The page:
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And what his favorite life potential card is
Are you ready for the next stage? In the Season 1 finale of Apple TV+'s The Big Door Prize, the Morpho, the mysterious box that upended the town of Deerfield with promises of foretelling their lives' potentials, posed that question to the many Deerfield residents as they crowded around Johnson's general store and stood in the blue glow of the machine in some eerie mix of awe and fear.
Over the course of the season, the Morpho completely changed Deerfield, and not always for the better. Sure, sales of motorcycles and archery equipment were up. But some relationships had been put to the test once individuals saw who they had become — Dusty (Chris O'Dowd) and Cass (Gabrielle Dennis) were barely hanging on by a thread — while others appeared to get stronger — Jacob (Sammy Fourlas) and Trina (Djouliet Amara) went public after Trina's confession. Some people were holding on for dear life (pull through, Mr. Johnson!), while others were rethinking theirs (Izzy).
The Big Door Prize deftly tackled questions of who we are, who we think we are, and how people see us through a light sci-fi premise that highlighted human relationships both personally and interpersonally. We got creator David West Read on the line to talk about how he developed the show, his favorite life potential cards, and what to expect in Season 2.
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Potential is kind of a triggering word for me. It has multiple meanings and context. It could be a compliment, it could be a backhanded compliment. Potential can give hope, but it can also give anxiety. How does this idea of potential help you put your characters on that kind of journey?
David West Read: I mean, that's something that comes from the source material from the book, The Big Door Prize by M.O. Walsh. This question of like, "What does it mean to discover your potential, what is potential?" Because it is, as the characters in the show say, it's different from destiny. It's the idea of something that could have been something you could achieve if everything went right with your body and brain. But I think what's really intriguing to me and to the other writers is if you need to achieve your potential in order to be happy. And also, if you do achieve your potential, does that necessarily mean happiness? I love the ambiguousness of the word and I love exactly what you're saying, that it's both something to strive for and an indication that you're not already there.
That's such a rich way to explore characters. How closely did you follow the book, and is the end of the Season 1 also in the book?
Read: We've really off-roaded, yeah. But the book has this amazing premise. And for me, it's the perfect source material to adapt because there are so many different directions you can go with it. And the book is great and preserved forever as its own thing, but the book has a definitive ending and an explanation for the machine and where it came from and who made it and all of that, which I don't want to give away for anyone who might read the book, but we obviously had to open that up for a series to have legs and to see how far we could go with these characters.
So we changed what the machine is. It's a very different machine in the book. It's called the DNA Mix, and it's a little more like medical, more like a photo booth. We built this idea of the Morpho, which takes its inspiration more from an '80s arcade console, and the image of the butterfly was something we came up with. [It's] obviously also loaded with different media, the Butterfly Effect and you know, a bringer of wishes and good fortune. But also the Blue Morpho butterfly itself is this incredibly vibrant, almost like bluer-than-blue blue. But it's an illusion because it's only about how the butterfly's wings are catching the light; it doesn't actually have that color. And so that helps us kind of tie the image of the machine to the idea of potential itself, like is the idea of potential and happiness itself an illusion? So the machine is new. We added characters, we changed character dynamics and relationships. And then we also took it from the geographically specific place in Deerfield, Louisiana, which is where the book is set, and put it in more of this bubble of Any Place, USA, so that it feels like it could be any small town.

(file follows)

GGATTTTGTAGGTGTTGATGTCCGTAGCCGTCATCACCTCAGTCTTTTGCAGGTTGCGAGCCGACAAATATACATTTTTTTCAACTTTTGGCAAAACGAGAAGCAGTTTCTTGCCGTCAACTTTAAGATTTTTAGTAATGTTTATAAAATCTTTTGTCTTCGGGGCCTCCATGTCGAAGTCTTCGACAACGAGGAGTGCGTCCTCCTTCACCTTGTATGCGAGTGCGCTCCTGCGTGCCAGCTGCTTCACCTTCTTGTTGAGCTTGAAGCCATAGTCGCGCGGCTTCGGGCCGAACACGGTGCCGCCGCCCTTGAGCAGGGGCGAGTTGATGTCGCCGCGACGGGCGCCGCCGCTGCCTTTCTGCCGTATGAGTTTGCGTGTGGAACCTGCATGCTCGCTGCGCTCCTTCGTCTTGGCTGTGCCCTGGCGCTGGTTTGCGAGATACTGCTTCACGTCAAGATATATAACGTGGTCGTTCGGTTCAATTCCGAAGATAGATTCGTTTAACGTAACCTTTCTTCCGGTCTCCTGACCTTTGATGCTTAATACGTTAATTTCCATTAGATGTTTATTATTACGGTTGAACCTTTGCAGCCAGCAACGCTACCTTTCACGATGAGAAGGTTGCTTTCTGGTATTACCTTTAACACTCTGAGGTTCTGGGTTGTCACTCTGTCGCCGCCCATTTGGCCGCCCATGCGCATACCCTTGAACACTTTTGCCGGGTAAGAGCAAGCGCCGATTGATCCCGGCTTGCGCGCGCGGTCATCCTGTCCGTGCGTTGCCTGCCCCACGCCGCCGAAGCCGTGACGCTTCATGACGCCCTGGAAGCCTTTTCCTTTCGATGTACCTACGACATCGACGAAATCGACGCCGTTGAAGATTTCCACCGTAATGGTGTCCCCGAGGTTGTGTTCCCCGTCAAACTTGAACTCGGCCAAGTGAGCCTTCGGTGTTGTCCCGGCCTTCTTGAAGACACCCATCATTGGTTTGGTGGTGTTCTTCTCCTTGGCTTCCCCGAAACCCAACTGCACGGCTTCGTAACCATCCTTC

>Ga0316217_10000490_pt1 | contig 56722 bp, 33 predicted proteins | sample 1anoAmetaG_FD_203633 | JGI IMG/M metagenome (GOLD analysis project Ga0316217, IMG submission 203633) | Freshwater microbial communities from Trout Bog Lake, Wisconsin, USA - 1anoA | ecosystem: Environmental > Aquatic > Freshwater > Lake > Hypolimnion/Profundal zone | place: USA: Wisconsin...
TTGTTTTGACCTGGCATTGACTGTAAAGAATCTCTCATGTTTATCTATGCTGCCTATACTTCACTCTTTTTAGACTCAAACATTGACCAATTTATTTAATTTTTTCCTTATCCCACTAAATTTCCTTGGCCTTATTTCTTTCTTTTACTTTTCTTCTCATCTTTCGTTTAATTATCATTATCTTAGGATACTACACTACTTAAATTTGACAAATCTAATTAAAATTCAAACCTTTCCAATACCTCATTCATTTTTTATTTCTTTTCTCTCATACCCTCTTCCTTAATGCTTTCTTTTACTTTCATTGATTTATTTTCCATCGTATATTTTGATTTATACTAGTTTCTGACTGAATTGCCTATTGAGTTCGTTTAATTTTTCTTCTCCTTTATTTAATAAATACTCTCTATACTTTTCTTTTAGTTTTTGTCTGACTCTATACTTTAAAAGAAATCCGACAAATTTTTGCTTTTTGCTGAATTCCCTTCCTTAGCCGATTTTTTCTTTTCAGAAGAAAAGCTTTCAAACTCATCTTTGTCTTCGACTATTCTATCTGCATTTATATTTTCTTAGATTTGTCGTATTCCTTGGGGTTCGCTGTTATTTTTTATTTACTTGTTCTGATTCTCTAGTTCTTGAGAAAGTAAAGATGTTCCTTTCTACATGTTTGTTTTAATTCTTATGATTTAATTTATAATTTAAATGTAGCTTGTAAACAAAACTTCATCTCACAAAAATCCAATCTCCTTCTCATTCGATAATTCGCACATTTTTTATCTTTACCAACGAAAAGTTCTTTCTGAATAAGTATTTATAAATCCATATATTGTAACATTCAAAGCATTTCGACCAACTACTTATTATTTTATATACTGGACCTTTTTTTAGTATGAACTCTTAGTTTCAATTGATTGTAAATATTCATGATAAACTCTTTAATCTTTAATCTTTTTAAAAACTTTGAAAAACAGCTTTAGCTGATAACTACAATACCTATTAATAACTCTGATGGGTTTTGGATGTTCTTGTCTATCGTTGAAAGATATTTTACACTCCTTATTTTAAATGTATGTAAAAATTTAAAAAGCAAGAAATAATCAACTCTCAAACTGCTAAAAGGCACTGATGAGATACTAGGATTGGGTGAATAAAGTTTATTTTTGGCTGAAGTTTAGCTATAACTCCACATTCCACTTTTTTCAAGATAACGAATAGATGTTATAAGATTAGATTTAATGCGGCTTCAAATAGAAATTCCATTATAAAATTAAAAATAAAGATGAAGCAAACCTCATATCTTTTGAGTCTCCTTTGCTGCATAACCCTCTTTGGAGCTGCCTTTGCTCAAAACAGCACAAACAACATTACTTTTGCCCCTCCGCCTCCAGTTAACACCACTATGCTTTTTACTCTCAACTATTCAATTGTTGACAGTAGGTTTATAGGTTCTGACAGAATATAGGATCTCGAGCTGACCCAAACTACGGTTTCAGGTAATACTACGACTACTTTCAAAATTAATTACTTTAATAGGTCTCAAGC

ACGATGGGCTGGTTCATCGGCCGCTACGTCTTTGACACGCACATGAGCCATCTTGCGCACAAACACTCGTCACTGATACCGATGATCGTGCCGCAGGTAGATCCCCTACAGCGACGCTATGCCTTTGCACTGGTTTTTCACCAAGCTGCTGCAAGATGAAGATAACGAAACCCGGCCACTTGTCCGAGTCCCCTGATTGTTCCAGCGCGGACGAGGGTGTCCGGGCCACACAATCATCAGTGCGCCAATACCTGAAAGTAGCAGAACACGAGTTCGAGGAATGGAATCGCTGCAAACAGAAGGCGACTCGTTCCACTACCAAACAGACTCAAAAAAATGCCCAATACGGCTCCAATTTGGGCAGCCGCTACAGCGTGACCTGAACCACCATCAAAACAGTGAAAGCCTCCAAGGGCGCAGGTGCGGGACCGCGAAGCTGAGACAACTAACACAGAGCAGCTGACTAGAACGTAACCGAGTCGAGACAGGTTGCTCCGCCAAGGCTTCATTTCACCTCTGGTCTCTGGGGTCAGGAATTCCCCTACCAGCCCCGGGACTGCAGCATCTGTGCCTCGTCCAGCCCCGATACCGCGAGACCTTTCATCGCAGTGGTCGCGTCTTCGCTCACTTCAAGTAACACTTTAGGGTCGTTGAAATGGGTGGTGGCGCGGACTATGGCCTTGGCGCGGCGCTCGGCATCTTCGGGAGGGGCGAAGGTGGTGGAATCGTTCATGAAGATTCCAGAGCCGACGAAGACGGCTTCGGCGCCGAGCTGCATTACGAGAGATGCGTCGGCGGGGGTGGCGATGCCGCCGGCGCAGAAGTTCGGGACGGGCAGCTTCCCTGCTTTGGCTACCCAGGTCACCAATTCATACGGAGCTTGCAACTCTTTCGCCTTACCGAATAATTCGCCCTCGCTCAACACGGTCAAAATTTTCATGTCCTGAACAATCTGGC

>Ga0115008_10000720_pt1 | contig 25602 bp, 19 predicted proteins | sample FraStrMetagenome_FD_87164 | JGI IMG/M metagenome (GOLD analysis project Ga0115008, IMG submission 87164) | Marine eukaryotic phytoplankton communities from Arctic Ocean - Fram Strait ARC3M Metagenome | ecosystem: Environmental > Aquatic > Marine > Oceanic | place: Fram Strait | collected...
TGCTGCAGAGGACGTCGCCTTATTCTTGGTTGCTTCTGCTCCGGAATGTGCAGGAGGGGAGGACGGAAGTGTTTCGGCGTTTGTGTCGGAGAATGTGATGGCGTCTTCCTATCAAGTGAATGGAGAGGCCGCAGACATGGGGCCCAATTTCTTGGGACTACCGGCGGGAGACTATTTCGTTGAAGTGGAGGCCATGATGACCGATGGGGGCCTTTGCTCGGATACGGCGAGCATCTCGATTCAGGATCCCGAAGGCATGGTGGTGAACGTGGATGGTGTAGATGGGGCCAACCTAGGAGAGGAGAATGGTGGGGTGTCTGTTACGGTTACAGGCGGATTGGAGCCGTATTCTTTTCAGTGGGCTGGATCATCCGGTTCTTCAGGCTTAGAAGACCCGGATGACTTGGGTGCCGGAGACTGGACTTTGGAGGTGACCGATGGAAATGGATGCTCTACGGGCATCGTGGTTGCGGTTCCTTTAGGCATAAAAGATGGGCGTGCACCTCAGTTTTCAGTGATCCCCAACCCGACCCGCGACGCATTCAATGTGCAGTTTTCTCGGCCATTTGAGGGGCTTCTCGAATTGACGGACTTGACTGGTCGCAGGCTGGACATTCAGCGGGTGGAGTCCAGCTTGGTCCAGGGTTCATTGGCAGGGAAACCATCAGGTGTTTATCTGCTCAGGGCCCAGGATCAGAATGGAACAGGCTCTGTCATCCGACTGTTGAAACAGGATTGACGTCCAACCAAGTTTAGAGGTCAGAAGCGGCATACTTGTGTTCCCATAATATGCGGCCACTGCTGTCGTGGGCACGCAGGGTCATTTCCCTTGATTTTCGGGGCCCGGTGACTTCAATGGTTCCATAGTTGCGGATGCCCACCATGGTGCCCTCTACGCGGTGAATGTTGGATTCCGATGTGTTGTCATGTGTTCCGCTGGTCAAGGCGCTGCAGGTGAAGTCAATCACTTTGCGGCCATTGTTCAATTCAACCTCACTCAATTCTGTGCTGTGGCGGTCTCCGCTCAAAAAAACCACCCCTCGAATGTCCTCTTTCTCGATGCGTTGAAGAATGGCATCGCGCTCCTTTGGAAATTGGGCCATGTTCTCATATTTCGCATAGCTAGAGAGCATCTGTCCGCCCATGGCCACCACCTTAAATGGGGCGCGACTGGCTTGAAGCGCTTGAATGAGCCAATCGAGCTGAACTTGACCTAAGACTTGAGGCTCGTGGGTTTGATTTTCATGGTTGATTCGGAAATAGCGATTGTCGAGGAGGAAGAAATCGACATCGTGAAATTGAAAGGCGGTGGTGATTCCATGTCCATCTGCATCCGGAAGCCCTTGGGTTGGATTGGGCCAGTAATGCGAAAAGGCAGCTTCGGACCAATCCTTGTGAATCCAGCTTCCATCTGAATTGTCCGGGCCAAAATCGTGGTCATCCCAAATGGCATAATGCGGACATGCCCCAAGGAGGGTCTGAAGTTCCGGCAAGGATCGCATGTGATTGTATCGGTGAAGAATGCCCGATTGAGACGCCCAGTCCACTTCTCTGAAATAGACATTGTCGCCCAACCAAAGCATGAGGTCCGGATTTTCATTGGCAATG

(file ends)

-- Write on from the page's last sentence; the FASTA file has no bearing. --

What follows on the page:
Yeah, not only does it feel like it could be any small town, but it kind of feels like it could be at any time.
Read: Yeah, it is our modern world, but it's a very deliberate choice to try and make it feel a little more amorphous in terms of the time. The writers and I all rewatched Edward Scissorhands, which is such a weird mashup of like, is it postwar suburbia? Is it the 1980s? Is it a fairy tale world somewhere? I love stories where you feel like there's a bit of a bubble around this town so that everything that happens within this town is loaded with significance. And the stakes are so much higher because we don't really care about the outside world. People don't really leave or come in. We're really focused on this one specific place, so I kind of set a rule for us in terms of writing and design to have as little screen interaction as possible — like, text messages popping up on the screen all the time. And for music choices we have Tina Turner and George Michael. It's very classic, kind of '80s-'90s pop through a lot of it to help with that timeless feel. But I think that gives it a kind of mythological quality. It is almost like a fable that we're telling.
Season 1 ends on a bit of an ominous note, with the Morpho asking, "Are you ready for the next stage?" Will Season 2 dig into the origins of the Morpho and the sci-fi elements more? Because in Season 1, the hook is the machine. It brings you in, but the series is really about the characters. What's the tone of Season 2?
Read: I don't want to give any of the specifics away, but I will say that we're expanding the mystery and expanding the mythology of this machine and what it's capable of doing in the second season. To me, it's all about character, [and the Morpho] is a sci-fi way into this world. But I'm interested much more in what people do as a result of the machine than exactly where it came from. So I think in a second season, we want to go deeper with our characters and more complicated with their emotional arcs. And so the machine itself is getting a little more complicated in terms of what it's giving people.
It appears Hana (Ally Maki) has had some previous experience with this machine. She's an outsider from the town. In Season 2 are we going to stay in Deerfield? Is the outside world going to have more of an effect?